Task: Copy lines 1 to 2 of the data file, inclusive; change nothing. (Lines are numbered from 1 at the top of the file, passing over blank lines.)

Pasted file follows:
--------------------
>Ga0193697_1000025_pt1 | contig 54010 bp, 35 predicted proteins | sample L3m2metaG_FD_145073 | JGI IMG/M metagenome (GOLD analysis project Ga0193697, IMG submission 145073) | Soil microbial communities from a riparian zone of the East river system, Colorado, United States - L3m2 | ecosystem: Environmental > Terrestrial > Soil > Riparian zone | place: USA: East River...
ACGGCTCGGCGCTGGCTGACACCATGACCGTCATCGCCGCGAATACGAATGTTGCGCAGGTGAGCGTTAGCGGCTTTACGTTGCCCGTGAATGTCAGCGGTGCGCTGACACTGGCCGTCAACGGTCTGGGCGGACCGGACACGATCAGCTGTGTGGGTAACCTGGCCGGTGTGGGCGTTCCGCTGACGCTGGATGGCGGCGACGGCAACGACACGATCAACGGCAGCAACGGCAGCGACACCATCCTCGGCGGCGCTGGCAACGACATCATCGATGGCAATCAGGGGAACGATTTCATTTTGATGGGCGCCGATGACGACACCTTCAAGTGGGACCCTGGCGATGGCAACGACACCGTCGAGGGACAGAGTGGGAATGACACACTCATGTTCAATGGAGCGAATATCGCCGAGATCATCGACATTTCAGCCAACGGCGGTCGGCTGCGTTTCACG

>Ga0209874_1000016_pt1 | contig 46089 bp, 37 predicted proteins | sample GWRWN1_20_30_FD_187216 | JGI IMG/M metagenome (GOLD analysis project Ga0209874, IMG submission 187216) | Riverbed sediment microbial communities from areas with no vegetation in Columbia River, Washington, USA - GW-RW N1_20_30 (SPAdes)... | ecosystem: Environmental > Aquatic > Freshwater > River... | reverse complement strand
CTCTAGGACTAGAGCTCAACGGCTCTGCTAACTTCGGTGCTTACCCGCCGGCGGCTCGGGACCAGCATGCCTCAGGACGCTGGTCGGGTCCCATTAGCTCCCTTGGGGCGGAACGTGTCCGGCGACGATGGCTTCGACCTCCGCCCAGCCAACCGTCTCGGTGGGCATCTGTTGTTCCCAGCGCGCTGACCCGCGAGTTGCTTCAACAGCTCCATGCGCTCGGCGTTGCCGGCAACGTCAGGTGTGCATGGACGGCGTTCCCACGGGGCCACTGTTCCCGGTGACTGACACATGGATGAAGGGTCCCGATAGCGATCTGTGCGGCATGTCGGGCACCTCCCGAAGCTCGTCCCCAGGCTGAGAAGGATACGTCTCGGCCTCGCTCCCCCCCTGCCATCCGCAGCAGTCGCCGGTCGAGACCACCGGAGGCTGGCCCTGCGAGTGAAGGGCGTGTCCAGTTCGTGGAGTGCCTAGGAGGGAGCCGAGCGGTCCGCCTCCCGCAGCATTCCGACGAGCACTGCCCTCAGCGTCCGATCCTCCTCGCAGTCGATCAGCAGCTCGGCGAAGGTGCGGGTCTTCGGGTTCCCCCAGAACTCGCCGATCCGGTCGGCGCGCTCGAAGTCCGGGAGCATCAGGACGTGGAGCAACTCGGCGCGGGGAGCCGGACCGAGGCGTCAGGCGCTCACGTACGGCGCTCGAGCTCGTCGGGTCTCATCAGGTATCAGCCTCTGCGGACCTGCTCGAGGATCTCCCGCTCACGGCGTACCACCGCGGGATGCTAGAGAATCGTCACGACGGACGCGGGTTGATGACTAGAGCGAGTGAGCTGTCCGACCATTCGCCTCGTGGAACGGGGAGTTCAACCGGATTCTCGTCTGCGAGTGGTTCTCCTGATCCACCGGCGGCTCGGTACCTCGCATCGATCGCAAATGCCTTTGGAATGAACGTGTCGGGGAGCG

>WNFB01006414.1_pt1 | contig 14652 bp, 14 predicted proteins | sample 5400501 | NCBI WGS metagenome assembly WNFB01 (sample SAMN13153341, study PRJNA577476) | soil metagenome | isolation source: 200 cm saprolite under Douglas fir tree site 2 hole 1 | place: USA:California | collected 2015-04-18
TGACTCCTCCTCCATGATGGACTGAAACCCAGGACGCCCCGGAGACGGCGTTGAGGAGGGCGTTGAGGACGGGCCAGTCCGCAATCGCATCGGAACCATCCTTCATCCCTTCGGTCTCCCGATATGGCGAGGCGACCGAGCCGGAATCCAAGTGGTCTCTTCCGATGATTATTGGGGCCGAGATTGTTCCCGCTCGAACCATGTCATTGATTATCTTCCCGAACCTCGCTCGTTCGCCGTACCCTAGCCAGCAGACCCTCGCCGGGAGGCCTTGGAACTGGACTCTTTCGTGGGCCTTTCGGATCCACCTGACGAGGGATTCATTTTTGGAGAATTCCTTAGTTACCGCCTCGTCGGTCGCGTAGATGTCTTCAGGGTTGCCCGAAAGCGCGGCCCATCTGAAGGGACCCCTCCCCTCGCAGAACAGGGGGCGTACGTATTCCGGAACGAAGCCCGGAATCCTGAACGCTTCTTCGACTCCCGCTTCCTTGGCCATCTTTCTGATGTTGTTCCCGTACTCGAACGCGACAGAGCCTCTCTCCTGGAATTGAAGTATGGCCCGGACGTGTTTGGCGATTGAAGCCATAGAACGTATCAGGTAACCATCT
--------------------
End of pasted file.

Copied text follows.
>Ga0193697_1000025_pt1 | contig 54010 bp, 35 predicted proteins | sample L3m2metaG_FD_145073 | JGI IMG/M metagenome (GOLD analysis project Ga0193697, IMG submission 145073) | Soil microbial communities from a riparian zone of the East river system, Colorado, United States - L3m2 | ecosystem: Environmental > Terrestrial > Soil > Riparian zone | place: USA: East River...
ACGGCTCGGCGCTGGCTGACACCATGACCGTCATCGCCGCGAATACGAATGTTGCGCAGGTGAGCGTTAGCGGCTTTACGTTGCCCGTGAATGTCAGCGGTGCGCTGACACTGGCCGTCAACGGTCTGGGCGGACCGGACACGATCAGCTGTGTGGGTAACCTGGCCGGTGTGGGCGTTCCGCTGACGCTGGATGGCGGCGACGGCAACGACACGATCAACGGCAGCAACGGCAGCGACACCATCCTCGGCGGCGCTGGCAACGACATCATCGATGGCAATCAGGGGAACGATTTCATTTTGATGGGCGCCGATGACGACACCTTCAAGTGGGACCCTGGCGATGGCAACGACACCGTCGAGGGACAGAGTGGGAATGACACACTCATGTTCAATGGAGCGAATATCGCCGAGATCATCGACATTTCAGCCAACGGCGGTCGGCTGCGTTTCACG